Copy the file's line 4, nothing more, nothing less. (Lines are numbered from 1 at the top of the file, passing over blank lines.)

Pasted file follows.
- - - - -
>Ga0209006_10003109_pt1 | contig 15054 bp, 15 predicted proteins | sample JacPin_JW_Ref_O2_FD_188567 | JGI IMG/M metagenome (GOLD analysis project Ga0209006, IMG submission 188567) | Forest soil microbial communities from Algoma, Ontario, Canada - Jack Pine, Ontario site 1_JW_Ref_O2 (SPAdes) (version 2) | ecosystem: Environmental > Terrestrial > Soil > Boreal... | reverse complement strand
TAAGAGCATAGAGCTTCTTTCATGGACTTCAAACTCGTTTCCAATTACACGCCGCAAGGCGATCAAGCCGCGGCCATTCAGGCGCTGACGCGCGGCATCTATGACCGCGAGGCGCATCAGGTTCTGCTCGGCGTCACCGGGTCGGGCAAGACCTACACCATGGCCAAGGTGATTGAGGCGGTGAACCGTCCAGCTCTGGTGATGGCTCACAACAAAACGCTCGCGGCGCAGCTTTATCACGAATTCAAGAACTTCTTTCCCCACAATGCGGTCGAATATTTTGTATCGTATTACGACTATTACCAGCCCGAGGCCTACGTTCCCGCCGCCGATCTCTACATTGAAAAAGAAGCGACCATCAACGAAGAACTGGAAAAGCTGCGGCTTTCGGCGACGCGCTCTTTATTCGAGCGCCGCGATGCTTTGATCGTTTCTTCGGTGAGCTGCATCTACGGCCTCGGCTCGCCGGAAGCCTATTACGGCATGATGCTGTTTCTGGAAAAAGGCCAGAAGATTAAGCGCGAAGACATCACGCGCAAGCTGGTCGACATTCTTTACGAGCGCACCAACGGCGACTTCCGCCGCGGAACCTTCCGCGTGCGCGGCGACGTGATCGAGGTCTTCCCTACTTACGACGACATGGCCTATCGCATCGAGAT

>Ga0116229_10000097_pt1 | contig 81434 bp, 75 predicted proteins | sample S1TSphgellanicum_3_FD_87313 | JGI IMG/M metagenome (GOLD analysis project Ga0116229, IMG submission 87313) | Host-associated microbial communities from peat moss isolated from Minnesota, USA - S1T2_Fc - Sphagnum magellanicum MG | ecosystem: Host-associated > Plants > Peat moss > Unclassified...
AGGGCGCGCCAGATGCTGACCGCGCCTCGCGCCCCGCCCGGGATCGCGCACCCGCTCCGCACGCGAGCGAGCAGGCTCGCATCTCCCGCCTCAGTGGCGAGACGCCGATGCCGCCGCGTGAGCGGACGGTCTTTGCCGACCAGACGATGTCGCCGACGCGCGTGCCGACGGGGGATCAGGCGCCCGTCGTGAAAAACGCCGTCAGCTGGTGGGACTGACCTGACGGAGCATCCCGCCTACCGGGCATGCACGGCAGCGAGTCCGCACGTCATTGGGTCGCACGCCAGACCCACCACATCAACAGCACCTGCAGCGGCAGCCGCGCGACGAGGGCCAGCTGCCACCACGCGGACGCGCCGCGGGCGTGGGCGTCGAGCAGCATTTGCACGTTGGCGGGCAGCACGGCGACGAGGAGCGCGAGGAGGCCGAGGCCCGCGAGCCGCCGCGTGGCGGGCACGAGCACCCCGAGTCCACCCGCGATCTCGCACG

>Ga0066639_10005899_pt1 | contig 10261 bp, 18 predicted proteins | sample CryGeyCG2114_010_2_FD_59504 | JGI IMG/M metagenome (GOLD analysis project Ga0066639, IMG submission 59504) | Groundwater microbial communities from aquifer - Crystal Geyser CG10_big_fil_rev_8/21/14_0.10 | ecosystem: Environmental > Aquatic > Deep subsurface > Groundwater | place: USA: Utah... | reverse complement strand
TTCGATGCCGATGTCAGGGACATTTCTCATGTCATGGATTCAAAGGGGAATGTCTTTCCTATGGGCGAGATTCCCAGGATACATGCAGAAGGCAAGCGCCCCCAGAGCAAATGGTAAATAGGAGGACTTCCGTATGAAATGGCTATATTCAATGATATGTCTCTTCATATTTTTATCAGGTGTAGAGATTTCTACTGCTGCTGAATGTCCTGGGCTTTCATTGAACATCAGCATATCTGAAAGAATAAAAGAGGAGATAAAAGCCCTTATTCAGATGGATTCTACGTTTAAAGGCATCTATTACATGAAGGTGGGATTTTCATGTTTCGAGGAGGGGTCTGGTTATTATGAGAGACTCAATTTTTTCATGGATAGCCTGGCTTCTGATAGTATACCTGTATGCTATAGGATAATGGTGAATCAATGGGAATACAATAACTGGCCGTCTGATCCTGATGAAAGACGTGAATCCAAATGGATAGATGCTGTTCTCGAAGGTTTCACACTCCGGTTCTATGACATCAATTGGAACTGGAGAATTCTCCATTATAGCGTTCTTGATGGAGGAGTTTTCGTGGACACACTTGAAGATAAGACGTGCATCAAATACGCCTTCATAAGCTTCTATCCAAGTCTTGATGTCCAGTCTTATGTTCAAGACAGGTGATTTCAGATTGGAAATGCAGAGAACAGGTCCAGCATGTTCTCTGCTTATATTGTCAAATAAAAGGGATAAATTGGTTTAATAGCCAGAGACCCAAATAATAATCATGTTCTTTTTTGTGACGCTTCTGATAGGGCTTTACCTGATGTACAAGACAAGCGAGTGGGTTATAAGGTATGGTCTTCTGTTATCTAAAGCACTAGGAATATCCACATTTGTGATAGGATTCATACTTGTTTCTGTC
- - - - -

AGGGCGCGCCAGATGCTGACCGCGCCTCGCGCCCCGCCCGGGATCGCGCACCCGCTCCGCACGCGAGCGAGCAGGCTCGCATCTCCCGCCTCAGTGGCGAGACGCCGATGCCGCCGCGTGAGCGGACGGTCTTTGCCGACCAGACGATGTCGCCGACGCGCGTGCCGACGGGGGATCAGGCGCCCGTCGTGAAAAACGCCGTCAGCTGGTGGGACTGACCTGACGGAGCATCCCGCCTACCGGGCATGCACGGCAGCGAGTCCGCACGTCATTGGGTCGCACGCCAGACCCACCACATCAACAGCACCTGCAGCGGCAGCCGCGCGACGAGGGCCAGCTGCCACCACGCGGACGCGCCGCGGGCGTGGGCGTCGAGCAGCATTTGCACGTTGGCGGGCAGCACGGCGACGAGGAGCGCGAGGAGGCCGAGGCCCGCGAGCCGCCGCGTGGCGGGCACGAGCACCCCGAGTCCACCCGCGATCTCGCACG